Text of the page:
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#5 ARE CLOTHES FRESH OUT OF THE WASHER ALWAYS CLEAN?

Your clothes may come out of the washer looking stain-free and smelling fresh, but does that always mean they’re clean? Sadly, no….

Laundry detergent manufacturers often run commercials encouraging consumers to wash with lukewarm or even cold water to lower energy costs. While this may be smart from an economic or even environmental standpoint, it won’t necessarily kill pathogenic microorganisms.

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#4 DO MULTI SURFACE CLEANERS REALLY WORK?

Housekeeping involves cleaning and sanitizing all sorts of different surfaces. While some products are considered “multi-surface cleaners,” they do not necessarily offer optimal results on all surfaces and on all types of stains.

The good news is that some multi surface cleaners are more versatile than others because they are formulated to efficiently clean most surfaces such as floors, walls, windows, and appliances. Their main role is to remove visible dirt on surfaces, often prior to sanitizing or disinfecting.

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#3 THERE’S GERMS ON YOUR SCREEN

Did you know that there are 18 times more bacteria on a touch screen than on a toilet handle?

That includes smart phones, tablets, video games, ATMs, grocery store self-checkout machines, self-service kiosks at fast food outlets, airport check-in kiosks and even touch screens in cars. If it’s a touch screen, you can be fairly sure it’s crawling with thousands of germs! What’s more, these microscopic bacteria could be carrying viruses such as E. coli. C. difficile or even MRSA.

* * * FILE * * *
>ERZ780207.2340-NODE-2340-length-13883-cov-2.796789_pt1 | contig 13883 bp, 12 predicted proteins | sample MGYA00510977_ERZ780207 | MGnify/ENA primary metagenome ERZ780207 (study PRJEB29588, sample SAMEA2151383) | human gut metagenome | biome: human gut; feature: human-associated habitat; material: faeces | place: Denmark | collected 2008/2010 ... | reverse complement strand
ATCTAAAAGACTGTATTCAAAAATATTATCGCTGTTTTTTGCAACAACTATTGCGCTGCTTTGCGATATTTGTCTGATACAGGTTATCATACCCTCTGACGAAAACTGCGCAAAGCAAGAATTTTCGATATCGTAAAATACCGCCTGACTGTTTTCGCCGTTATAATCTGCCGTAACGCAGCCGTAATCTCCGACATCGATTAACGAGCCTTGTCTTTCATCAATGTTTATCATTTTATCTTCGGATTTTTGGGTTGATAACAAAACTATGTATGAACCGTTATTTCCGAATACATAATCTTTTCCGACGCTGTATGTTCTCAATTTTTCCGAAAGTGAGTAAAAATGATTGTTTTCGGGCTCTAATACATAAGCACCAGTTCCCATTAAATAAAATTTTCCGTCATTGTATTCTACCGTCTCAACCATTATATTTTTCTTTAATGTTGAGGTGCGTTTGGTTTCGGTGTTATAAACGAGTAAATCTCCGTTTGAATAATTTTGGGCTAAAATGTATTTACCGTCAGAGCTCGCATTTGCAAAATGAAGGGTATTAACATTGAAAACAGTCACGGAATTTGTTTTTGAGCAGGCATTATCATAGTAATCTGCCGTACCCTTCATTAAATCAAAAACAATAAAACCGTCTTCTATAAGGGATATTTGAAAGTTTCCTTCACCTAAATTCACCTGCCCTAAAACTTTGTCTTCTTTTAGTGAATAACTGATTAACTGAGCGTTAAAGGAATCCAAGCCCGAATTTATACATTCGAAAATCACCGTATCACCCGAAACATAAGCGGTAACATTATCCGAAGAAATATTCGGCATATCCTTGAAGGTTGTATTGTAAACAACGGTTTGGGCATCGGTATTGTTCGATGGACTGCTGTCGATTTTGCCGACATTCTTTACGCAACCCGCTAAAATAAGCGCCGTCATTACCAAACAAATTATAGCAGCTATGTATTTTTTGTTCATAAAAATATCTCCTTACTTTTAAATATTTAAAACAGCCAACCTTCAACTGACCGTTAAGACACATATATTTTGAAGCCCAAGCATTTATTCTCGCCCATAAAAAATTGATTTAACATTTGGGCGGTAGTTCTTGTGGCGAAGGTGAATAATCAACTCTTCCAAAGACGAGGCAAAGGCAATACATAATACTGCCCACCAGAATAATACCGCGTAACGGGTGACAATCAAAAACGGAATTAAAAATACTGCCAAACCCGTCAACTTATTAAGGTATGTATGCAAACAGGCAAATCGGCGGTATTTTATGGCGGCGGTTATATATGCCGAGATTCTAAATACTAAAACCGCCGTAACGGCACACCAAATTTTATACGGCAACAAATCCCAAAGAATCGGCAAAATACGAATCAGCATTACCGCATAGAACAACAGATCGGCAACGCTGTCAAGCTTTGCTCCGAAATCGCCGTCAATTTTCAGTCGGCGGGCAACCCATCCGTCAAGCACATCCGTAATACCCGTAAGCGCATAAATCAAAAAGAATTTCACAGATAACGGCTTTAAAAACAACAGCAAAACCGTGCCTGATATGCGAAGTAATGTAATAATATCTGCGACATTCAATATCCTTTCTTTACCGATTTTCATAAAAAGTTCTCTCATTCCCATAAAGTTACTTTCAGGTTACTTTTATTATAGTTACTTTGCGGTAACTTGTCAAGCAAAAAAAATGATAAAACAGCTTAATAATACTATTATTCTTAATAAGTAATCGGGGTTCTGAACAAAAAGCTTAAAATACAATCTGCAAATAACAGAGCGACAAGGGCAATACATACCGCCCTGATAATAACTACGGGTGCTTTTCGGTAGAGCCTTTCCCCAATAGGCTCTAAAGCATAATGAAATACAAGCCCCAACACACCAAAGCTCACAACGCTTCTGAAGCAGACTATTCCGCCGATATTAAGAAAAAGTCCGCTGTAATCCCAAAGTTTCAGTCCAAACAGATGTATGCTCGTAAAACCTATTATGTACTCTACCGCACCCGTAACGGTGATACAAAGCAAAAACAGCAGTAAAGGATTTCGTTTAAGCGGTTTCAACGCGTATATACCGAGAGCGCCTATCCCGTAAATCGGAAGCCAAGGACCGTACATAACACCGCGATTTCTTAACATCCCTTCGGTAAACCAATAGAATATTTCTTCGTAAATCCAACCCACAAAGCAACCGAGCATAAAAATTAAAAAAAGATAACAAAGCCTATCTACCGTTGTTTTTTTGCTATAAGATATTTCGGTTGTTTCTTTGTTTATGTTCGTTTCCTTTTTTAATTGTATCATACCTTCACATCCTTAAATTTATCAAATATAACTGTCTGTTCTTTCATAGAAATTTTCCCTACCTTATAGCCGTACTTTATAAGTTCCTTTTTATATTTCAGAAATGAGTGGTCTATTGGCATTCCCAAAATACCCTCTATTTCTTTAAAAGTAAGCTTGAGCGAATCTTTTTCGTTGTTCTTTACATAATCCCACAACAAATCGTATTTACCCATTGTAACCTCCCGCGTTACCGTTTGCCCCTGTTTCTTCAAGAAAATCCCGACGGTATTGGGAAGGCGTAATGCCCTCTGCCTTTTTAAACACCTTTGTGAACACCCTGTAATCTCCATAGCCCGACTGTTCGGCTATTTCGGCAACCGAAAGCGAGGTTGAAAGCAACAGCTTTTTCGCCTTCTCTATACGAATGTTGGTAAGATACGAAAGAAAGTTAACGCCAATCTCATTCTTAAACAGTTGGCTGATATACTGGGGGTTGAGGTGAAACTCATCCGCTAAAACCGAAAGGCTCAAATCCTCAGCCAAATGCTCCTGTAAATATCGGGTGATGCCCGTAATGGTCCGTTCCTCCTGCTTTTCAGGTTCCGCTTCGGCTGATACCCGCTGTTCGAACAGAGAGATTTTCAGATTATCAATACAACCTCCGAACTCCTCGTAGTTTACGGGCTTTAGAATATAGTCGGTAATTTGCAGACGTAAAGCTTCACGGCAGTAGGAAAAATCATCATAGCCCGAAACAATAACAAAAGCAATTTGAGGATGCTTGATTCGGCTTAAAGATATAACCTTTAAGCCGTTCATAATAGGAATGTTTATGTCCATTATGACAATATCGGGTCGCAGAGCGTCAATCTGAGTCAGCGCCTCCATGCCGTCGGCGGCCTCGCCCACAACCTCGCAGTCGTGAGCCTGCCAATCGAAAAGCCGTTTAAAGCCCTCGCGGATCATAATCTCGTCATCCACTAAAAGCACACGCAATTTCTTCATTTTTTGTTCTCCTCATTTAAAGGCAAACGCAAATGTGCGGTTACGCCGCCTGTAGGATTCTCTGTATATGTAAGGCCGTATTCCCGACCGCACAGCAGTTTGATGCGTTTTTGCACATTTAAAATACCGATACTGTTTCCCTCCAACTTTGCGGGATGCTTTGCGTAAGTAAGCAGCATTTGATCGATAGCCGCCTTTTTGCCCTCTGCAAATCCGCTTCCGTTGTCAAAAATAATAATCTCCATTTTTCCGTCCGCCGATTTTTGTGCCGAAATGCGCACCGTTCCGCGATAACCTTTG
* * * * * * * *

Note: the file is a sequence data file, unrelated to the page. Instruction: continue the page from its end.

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#2 CO-WORKERS MAKING YOU SICK?

Your co-worker is doubled over with another coughing fit. Should you be worried?

After all, anyone who works in an office knows just how hard is to stay healthy during cold and flu season. It certainly doesn’t help when co-workers show up sniffing and sneezing. Fortunately, coughing or sneezing does not necessarily pose a high risk of contagion for others. That said, there are certain hygiene measures you should take to avoid catching whatever is going around.

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#1 SURFACTANTS VS BIOSURFACTANTS

Surfactants (short for “surface active agents”) are compounds that lower the surface (or interfacial) tension between two surfaces.

They are amphiphilic substances (both lipophilic and hydrophilic) that make cleaning and rinsing fabrics and surfaces easier. The surfactant is the main active ingredient in most cleaning products, and serves two primary roles: First, it helps to “wet” the surface (i.e. improve contact with the surface, even if it’s dirty and greasy). Second, it emulsifies oils and fats.

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